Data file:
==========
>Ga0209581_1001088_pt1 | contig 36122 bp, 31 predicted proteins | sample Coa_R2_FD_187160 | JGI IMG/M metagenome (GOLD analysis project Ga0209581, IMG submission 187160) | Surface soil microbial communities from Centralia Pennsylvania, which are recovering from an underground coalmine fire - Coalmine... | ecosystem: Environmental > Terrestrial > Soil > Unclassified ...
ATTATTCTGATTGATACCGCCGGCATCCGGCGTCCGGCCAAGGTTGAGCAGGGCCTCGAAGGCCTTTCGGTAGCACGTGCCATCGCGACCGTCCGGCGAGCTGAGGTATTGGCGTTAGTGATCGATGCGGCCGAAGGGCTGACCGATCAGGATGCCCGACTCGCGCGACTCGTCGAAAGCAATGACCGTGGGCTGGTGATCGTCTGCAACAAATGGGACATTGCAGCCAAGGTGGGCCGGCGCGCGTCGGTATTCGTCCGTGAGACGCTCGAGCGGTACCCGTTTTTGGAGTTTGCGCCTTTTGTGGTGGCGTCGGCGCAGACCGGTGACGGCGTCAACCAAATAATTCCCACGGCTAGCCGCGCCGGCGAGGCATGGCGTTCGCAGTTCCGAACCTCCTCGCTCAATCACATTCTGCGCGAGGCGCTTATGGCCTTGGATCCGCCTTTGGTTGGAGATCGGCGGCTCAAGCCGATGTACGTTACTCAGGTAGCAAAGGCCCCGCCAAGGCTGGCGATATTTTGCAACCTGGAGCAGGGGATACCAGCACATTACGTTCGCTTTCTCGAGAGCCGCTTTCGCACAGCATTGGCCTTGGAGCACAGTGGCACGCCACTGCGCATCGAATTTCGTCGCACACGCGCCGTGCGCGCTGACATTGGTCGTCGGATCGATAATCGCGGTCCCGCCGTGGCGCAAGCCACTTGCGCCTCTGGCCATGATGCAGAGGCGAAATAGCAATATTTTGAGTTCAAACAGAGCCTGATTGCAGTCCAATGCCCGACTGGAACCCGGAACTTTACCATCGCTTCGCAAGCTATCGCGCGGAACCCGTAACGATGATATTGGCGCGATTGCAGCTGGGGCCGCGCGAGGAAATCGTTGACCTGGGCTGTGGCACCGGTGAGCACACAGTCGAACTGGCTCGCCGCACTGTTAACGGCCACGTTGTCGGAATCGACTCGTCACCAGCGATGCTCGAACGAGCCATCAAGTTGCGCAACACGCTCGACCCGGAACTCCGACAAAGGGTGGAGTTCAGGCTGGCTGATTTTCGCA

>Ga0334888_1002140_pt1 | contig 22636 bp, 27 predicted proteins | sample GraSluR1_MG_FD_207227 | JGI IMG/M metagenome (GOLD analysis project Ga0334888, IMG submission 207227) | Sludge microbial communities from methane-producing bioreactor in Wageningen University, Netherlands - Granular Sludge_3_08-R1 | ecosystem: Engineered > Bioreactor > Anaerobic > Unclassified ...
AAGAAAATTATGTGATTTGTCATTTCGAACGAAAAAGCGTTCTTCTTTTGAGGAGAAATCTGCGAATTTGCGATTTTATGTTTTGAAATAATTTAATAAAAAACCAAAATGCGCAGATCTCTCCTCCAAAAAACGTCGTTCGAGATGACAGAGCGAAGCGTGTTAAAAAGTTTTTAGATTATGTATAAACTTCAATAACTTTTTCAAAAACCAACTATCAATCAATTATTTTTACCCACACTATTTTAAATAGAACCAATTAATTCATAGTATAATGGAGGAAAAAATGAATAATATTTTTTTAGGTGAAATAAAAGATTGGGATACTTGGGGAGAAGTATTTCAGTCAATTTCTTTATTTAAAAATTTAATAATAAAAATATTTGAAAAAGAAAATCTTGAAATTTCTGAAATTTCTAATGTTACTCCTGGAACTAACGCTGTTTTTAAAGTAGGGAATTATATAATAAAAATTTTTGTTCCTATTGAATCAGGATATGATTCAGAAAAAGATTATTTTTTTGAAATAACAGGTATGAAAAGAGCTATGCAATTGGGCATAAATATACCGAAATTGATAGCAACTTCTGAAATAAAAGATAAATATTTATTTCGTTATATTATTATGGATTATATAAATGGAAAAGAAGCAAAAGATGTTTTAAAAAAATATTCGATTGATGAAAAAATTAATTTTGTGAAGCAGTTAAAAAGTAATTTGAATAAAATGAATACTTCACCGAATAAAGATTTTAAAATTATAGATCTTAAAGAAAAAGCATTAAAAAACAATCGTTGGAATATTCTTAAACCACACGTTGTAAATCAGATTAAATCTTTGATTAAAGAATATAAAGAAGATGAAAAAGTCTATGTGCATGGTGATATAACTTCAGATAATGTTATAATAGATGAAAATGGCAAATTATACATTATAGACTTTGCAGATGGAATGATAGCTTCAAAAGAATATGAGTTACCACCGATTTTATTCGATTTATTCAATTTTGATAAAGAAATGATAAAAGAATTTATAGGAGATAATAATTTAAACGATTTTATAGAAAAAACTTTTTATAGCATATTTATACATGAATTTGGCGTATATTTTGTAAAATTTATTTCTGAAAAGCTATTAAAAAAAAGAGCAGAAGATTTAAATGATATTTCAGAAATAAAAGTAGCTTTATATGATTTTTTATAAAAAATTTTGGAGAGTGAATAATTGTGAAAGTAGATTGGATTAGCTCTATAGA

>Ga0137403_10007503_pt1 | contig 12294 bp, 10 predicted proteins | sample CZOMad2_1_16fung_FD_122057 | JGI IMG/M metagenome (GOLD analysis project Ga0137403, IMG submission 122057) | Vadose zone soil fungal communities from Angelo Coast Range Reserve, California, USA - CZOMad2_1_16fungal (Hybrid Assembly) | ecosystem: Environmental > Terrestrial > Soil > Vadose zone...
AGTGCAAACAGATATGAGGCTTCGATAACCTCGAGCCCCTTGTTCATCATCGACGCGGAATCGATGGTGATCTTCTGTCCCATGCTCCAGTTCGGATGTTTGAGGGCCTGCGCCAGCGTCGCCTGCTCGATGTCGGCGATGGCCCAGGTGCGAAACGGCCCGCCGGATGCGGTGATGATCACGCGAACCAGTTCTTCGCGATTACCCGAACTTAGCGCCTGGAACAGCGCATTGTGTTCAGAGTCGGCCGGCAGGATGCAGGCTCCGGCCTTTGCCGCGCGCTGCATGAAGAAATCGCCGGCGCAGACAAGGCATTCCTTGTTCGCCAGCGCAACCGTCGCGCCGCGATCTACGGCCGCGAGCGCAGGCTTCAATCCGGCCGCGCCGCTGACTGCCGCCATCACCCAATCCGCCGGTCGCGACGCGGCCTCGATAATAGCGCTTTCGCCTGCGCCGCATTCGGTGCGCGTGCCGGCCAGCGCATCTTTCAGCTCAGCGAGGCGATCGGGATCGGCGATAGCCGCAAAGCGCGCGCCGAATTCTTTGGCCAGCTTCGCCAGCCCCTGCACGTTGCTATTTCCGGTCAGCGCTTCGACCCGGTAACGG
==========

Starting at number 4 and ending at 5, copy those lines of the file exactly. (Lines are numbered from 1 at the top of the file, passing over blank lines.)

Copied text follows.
AAGAAAATTATGTGATTTGTCATTTCGAACGAAAAAGCGTTCTTCTTTTGAGGAGAAATCTGCGAATTTGCGATTTTATGTTTTGAAATAATTTAATAAAAAACCAAAATGCGCAGATCTCTCCTCCAAAAAACGTCGTTCGAGATGACAGAGCGAAGCGTGTTAAAAAGTTTTTAGATTATGTATAAACTTCAATAACTTTTTCAAAAACCAACTATCAATCAATTATTTTTACCCACACTATTTTAAATAGAACCAATTAATTCATAGTATAATGGAGGAAAAAATGAATAATATTTTTTTAGGTGAAATAAAAGATTGGGATACTTGGGGAGAAGTATTTCAGTCAATTTCTTTATTTAAAAATTTAATAATAAAAATATTTGAAAAAGAAAATCTTGAAATTTCTGAAATTTCTAATGTTACTCCTGGAACTAACGCTGTTTTTAAAGTAGGGAATTATATAATAAAAATTTTTGTTCCTATTGAATCAGGATATGATTCAGAAAAAGATTATTTTTTTGAAATAACAGGTATGAAAAGAGCTATGCAATTGGGCATAAATATACCGAAATTGATAGCAACTTCTGAAATAAAAGATAAATATTTATTTCGTTATATTATTATGGATTATATAAATGGAAAAGAAGCAAAAGATGTTTTAAAAAAATATTCGATTGATGAAAAAATTAATTTTGTGAAGCAGTTAAAAAGTAATTTGAATAAAATGAATACTTCACCGAATAAAGATTTTAAAATTATAGATCTTAAAGAAAAAGCATTAAAAAACAATCGTTGGAATATTCTTAAACCACACGTTGTAAATCAGATTAAATCTTTGATTAAAGAATATAAAGAAGATGAAAAAGTCTATGTGCATGGTGATATAACTTCAGATAATGTTATAATAGATGAAAATGGCAAATTATACATTATAGACTTTGCAGATGGAATGATAGCTTCAAAAGAATATGAGTTACCACCGATTTTATTCGATTTATTCAATTTTGATAAAGAAATGATAAAAGAATTTATAGGAGATAATAATTTAAACGATTTTATAGAAAAAACTTTTTATAGCATATTTATACATGAATTTGGCGTATATTTTGTAAAATTTATTTCTGAAAAGCTATTAAAAAAAAGAGCAGAAGATTTAAATGATATTTCAGAAATAAAAGTAGCTTTATATGATTTTTTATAAAAAATTTTGGAGAGTGAATAATTGTGAAAGTAGATTGGATTAGCTCTATAGA

>Ga0137403_10007503_pt1 | contig 12294 bp, 10 predicted proteins | sample CZOMad2_1_16fung_FD_122057 | JGI IMG/M metagenome (GOLD analysis project Ga0137403, IMG submission 122057) | Vadose zone soil fungal communities from Angelo Coast Range Reserve, California, USA - CZOMad2_1_16fungal (Hybrid Assembly) | ecosystem: Environmental > Terrestrial > Soil > Vadose zone...